|To me is the second game that made College Football. As I mentioned, the first was the Notre Dame-Oklahoma game in 1957. This was National Television on NBC’s Game of the Week
It took college football 100 years to build up the sort of pressure that would cook a team alive. And the Texas’ Longhorns have to climb out of that double-boiler twice in less than four weeks to secure the 1969 season’s national championship. The Longhorns did it before an overflow crowd of 73,000 and millions of television viewers on New Year’s Day, putting down a pulsating Notre Dame challenge, 21-17, in what has to be the most magnificent game of the 34-year-old Cotton Bowl Classic.
In fact, if it didn’t replace Texas’ dramatic 15-14 victory over Arkansas on Dec. 6 as the all-time classic game of college football’s first 100 years, it is only because the stakes weren’t quite so high.
The immediate temptation would be to rank the Texas-Arkansas match as tops for the first 100 and start the second centennial running with this one.
Certainly the drama and intensity Thursday was a deadringer for the Dec. 6 match between No. 1 Texas and No. 2 Arkansas as Texas stormed from behind in the final period to crush the marvelous bid of a Notre Dame team making its first bowl appearance since the famed “Four Horsemen” led the Irish to victory in the Rose Bowl game exactly 45 years ago.
The three living members of the “Horsemen,” in fact, sat in a 50-yard line box Thursday to watch the superb challenge of their alma mater, led by a wisp of a quarterback about the size of the man who quarterbacked that 1925 Rose Bowl team, the late Harry Stuhldreyer.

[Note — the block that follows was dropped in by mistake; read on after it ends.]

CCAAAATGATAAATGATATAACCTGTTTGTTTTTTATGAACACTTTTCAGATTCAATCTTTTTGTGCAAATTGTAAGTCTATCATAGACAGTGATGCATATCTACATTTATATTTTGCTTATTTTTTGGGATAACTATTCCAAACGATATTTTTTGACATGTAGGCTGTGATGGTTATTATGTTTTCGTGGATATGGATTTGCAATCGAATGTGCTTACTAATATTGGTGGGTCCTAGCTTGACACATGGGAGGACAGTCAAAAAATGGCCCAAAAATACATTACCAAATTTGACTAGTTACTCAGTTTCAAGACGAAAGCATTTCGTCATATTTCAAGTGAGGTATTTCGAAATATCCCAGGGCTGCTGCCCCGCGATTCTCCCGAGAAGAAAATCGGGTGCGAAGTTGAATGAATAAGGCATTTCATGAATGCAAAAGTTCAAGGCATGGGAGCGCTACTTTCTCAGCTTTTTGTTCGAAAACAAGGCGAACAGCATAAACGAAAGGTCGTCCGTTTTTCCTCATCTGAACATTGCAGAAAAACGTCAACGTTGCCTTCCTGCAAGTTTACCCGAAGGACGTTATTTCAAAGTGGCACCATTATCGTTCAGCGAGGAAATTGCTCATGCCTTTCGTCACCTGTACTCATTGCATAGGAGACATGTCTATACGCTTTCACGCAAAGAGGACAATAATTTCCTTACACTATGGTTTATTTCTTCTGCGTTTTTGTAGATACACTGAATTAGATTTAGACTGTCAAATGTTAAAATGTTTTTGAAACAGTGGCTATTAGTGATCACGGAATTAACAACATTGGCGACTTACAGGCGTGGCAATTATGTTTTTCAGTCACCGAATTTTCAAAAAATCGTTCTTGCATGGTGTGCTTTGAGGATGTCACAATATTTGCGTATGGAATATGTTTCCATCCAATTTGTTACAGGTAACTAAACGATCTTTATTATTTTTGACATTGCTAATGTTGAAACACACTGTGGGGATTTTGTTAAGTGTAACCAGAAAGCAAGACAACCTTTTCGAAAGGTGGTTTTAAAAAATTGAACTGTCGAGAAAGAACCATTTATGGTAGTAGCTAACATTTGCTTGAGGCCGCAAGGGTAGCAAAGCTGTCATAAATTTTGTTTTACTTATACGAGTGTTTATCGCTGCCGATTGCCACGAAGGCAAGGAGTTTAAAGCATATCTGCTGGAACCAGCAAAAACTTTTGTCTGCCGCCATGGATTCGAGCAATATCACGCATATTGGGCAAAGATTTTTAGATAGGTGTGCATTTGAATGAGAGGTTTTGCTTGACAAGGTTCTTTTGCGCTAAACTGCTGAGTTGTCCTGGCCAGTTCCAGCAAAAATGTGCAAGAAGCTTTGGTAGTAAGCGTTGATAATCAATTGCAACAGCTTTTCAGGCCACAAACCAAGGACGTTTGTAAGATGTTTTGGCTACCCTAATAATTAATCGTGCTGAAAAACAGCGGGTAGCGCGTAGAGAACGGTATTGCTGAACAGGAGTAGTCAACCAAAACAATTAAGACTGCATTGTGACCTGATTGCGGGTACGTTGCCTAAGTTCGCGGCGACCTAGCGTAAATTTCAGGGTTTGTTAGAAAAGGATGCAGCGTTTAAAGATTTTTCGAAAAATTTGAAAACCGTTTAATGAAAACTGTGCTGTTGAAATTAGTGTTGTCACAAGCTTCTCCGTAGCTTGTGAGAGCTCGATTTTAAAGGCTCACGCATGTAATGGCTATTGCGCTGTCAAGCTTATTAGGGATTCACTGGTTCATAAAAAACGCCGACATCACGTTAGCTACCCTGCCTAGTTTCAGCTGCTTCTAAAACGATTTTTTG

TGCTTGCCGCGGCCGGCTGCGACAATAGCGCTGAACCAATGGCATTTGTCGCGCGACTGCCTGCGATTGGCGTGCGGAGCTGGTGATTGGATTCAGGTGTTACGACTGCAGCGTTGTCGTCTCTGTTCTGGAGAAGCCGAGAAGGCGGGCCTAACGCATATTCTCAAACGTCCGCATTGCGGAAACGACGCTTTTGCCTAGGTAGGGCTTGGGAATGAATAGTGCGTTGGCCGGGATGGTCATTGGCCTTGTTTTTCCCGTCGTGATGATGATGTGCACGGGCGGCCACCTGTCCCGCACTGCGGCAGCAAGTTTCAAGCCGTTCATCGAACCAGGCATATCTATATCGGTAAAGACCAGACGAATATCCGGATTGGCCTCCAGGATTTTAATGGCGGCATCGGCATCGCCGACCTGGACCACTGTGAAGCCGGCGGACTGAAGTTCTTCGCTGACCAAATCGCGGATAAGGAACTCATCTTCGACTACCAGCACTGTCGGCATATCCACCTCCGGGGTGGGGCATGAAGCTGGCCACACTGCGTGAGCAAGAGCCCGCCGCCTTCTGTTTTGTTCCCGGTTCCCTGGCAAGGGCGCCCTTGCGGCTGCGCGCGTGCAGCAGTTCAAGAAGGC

Joe Theismann, a thin 170-pound junior from New Jersey, completed 17 of 27 passes for 231 yards, passed for two touchdowns and drove the Steer defense frantic much of the afternoon. Even as Arkansas junior Bill Montgomery had done at Fayetteville barely more than three weeks before.
And just like at Fayetteville, it was Texas’ senior clutch artist, Longview quarterback James Street, who stripped all real meaning from those rival heroics.
Street was the architect of all three masterpiece touchdown drives that forged this 20th consecutive Texas victory and the 500th in school history.
The drives covered 74, 77 and 78 yards. The first finally got Texas on the scoreboard in the first quarter when the 10-0 Notre Dame lead looked to be the makings of the season’s most colossal upset.
But it was the final two which rushed the Steers from behind both times in the final frenzied quarter and must forever stand alongside those dramatic fourth-quarter moments of the Arkansas game as cornerstones of this national championship year for Darrell Royal’s team.
And, irony of ironies, it was again a last-ditch interception by defensive back Tom Campbell which cemented the victory. Campbell’s sure hands clutched victory from the deep Cotton Bowl shadows as he stole a Theismann pass, perhaps the only poor one the Irish quarterback threw all afternoon, with just 29 ticks left on the scoreboard clock. Against Arkansas, Campbell had intercepted a Montgomery pass to kill a similar last-gasp effort by the Razorbacks with barely more than a minute to play.
Campbell’s interception finally drained the life from a fourth quarter that defies description.